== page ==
MANUFACTURER(S): Bristol Aeroplane Company - UK
OPERATORS: United Kingdom
LENGTH: 46.92 feet (14.3 meters)
WIDTH: 71.85 feet (21.9 meters)
HEIGHT: 17.39 feet (5.3 meters)
WEIGHT (EMPTY): 24,030 pounds (10,900 kilograms)
WEIGHT (MTOW): 33,069 pounds (15,000 kilograms)
ENGINE: 2 x Bristol Centaurus VII air-cooled radial piston engines developing 2,520 horsepower each.
SPEED (MAX): 336 miles-per-hour (540 kilometers-per-hour; 292 knots)
RANGE: 2,299 miles (3,700 kilometers; 1,998 nautical miles)
CEILING: 27,887 feet (8,500 meters; 5.28 miles)
RATE-OF-CLIMB: 2,000 feet-per-minute (610 meters-per-minute)
Detailing the development and operational history of the Bristol Buckingham Medium Bomber / Fast Transport Aircraft.
Entry last updated on 9/4/2017.
Authored by Staff Writer. Content ©www.MilitaryFactory.com.
In the lead-up to World War 2, British authorities sought to shore up key limitations in their arsenal and this meant consideration of many new products. A medium bombing platform was eventually requested under Specification B.7/40 to replace the aging Bristol Blenheim and, to help speed development and production, an aircraft based on an existing design was preferred. Maximum speed was to reach 300 miles per hour with a bomb load of 1,000 pounds. The aircraft would fulfill the medium bomber, general battlefield support, and dive bombing roles in service. Bristol Aeroplane Company moved in to secure the requirement, eventually producing the Type 61 before this evolved to become the Type 162 "Beaumont" design.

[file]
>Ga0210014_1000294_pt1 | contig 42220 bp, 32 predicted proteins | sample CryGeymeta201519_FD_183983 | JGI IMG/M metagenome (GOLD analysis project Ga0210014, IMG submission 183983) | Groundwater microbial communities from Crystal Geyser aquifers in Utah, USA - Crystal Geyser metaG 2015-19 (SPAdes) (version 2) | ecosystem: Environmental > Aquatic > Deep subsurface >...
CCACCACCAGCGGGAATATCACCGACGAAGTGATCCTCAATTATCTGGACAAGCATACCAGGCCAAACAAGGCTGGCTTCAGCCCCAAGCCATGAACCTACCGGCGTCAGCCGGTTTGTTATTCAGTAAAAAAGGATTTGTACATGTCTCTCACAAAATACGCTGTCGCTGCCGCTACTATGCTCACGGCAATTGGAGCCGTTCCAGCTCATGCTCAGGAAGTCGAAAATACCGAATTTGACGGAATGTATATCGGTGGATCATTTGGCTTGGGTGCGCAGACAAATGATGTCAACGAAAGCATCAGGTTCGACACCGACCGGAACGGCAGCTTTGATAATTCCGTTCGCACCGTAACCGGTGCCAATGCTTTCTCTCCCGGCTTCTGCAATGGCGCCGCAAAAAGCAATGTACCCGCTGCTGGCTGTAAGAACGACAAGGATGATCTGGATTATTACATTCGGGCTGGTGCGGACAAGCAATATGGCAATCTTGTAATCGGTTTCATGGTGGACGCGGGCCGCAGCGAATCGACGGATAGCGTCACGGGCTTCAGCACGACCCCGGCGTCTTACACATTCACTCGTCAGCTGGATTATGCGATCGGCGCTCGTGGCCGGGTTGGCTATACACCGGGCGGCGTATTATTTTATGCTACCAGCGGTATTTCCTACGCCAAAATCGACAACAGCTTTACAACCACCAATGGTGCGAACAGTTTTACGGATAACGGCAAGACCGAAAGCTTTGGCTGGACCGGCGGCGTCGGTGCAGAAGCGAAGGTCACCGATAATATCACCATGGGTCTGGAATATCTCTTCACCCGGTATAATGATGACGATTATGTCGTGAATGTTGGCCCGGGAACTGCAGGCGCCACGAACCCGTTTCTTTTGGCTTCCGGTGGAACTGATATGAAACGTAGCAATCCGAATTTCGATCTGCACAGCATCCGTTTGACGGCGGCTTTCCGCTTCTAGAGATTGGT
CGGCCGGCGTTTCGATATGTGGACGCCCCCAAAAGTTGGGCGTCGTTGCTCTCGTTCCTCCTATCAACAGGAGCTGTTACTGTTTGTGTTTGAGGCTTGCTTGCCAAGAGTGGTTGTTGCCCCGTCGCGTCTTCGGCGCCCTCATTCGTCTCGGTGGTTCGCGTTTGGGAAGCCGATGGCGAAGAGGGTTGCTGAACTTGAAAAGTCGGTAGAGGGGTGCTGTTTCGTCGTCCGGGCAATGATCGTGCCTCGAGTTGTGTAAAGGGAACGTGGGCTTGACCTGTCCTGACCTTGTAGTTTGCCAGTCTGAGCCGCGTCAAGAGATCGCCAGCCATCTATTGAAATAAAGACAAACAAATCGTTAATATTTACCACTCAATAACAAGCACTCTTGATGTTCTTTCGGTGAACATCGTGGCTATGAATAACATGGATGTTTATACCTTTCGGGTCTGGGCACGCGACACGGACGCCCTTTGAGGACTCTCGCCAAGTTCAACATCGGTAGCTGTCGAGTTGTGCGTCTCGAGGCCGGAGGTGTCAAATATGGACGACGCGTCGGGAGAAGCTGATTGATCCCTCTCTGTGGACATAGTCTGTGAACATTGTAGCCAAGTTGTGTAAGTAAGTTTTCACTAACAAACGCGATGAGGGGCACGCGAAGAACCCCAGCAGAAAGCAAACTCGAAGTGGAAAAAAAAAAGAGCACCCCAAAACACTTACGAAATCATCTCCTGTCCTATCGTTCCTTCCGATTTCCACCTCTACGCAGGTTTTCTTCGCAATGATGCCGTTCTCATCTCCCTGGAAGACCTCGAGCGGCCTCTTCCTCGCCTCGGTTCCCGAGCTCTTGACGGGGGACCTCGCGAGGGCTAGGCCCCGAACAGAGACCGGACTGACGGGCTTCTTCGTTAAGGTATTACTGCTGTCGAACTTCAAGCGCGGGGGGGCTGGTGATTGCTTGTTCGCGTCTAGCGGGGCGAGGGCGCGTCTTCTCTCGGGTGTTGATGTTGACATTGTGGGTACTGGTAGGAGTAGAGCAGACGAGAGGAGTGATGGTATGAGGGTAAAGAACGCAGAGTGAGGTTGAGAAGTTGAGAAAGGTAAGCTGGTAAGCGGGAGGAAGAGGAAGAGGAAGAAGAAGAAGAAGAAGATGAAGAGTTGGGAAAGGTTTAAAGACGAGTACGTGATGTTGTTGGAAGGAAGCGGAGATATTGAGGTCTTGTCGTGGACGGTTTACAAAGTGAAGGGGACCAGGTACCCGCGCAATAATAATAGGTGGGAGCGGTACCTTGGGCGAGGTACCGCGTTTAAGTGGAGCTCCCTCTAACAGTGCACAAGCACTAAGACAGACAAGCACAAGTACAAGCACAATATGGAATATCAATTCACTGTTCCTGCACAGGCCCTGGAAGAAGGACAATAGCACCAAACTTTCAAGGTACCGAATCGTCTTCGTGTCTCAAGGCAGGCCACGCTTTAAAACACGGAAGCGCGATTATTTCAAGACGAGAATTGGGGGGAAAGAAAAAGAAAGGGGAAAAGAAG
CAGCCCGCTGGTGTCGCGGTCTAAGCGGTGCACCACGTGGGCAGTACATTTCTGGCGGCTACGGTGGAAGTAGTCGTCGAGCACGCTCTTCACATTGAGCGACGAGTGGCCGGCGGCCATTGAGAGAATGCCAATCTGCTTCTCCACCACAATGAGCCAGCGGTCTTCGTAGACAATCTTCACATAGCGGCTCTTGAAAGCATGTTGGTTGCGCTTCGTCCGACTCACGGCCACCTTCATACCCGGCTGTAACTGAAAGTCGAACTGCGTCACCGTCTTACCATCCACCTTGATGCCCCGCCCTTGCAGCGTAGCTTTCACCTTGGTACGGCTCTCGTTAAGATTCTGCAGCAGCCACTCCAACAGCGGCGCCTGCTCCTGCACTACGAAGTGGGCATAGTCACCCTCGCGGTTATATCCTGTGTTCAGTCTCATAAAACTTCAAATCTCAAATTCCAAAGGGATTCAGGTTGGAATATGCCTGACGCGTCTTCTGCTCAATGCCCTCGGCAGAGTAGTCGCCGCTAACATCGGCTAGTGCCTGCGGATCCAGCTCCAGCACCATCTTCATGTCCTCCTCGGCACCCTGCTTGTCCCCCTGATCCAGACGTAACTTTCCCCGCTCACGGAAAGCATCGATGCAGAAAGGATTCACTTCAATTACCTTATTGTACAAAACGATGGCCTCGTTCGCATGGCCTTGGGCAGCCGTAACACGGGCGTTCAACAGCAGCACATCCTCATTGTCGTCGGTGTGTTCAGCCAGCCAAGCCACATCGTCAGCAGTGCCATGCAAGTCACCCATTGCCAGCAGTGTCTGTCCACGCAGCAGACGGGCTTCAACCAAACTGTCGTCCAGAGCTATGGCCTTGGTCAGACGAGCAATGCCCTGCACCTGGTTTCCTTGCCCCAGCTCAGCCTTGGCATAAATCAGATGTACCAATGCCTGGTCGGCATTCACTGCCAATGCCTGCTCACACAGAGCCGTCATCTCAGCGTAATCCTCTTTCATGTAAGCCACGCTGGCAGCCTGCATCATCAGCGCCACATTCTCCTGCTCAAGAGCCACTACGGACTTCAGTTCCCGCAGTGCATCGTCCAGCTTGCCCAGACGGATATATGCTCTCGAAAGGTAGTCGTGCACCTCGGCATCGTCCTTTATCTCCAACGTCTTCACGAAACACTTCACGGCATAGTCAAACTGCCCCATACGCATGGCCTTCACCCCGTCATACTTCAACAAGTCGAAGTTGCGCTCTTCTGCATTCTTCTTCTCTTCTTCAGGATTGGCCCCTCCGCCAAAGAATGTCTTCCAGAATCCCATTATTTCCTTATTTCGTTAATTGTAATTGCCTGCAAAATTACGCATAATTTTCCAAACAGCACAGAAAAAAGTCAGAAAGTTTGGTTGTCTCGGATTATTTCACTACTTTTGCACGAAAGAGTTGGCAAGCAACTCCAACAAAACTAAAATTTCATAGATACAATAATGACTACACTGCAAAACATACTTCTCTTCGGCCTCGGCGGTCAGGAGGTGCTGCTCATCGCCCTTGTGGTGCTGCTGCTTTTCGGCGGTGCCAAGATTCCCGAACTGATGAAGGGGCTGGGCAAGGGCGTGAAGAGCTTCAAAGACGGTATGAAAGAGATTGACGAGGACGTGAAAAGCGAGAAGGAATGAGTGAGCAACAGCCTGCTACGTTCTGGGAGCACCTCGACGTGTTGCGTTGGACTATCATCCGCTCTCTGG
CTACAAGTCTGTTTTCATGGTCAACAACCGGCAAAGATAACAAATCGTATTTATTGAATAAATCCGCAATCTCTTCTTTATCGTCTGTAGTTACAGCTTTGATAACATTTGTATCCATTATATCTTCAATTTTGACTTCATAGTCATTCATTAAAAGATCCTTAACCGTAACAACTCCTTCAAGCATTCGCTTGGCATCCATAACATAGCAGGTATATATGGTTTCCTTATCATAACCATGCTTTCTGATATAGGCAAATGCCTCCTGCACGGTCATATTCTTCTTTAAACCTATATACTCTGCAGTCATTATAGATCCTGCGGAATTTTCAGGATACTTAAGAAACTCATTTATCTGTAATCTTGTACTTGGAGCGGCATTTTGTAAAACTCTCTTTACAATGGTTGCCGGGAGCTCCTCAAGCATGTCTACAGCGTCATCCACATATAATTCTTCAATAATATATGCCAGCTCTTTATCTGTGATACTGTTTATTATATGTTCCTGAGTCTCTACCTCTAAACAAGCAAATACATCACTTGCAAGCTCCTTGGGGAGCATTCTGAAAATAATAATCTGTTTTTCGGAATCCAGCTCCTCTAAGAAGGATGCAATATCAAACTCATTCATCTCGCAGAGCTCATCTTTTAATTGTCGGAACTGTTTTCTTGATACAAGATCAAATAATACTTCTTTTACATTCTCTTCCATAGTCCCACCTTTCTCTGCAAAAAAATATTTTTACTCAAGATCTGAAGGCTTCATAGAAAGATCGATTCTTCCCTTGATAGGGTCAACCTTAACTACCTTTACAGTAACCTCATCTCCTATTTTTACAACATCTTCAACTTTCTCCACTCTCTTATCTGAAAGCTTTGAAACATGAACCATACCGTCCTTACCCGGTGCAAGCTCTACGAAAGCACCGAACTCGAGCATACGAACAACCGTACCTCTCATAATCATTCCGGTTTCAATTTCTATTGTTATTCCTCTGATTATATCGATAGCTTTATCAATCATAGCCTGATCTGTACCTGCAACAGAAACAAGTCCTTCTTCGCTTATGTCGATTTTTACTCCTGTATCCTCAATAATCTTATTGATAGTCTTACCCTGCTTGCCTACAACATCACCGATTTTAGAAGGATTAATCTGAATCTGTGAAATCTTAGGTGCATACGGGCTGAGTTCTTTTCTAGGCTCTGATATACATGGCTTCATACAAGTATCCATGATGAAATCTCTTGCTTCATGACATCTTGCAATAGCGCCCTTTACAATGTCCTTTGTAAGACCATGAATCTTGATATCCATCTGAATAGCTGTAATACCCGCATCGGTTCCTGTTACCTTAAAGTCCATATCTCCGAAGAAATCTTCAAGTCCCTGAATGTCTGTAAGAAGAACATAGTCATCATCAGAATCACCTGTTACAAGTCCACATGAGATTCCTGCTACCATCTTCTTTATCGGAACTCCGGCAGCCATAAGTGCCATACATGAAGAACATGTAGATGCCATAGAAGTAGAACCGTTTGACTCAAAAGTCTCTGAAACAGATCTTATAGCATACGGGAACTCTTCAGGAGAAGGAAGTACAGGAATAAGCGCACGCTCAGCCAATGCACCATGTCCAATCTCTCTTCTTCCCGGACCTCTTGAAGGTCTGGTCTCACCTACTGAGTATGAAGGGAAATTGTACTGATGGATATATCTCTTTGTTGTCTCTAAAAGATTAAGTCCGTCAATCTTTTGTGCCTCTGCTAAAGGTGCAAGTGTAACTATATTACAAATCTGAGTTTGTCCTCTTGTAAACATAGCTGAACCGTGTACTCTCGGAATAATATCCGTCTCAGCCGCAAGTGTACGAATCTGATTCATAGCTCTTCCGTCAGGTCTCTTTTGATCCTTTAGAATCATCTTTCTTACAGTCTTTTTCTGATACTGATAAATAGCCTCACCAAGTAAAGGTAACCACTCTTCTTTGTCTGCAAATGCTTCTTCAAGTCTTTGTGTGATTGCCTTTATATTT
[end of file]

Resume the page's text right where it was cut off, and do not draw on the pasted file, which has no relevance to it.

Bristol engineers retained the aft section (including tail unit) of the Bristol Baufighter, originally a two-seat, heavy twin-engine fighter which saw its first flight in July of 1939. The forward fuselage section, wings, and engines were all revised for the medium bomber role. Defensive armament included a machine gun-armed dorsal turret, rear-facing machine gun emplacement, and fixed, forward-firing machine guns. The British Air Ministry was interested in the design enough to order additional work on the type which would include three flyable prototypes. By this point, Britain was fully committed to the new World War in Europe - requiring any and all war-making goods as quickly as possible.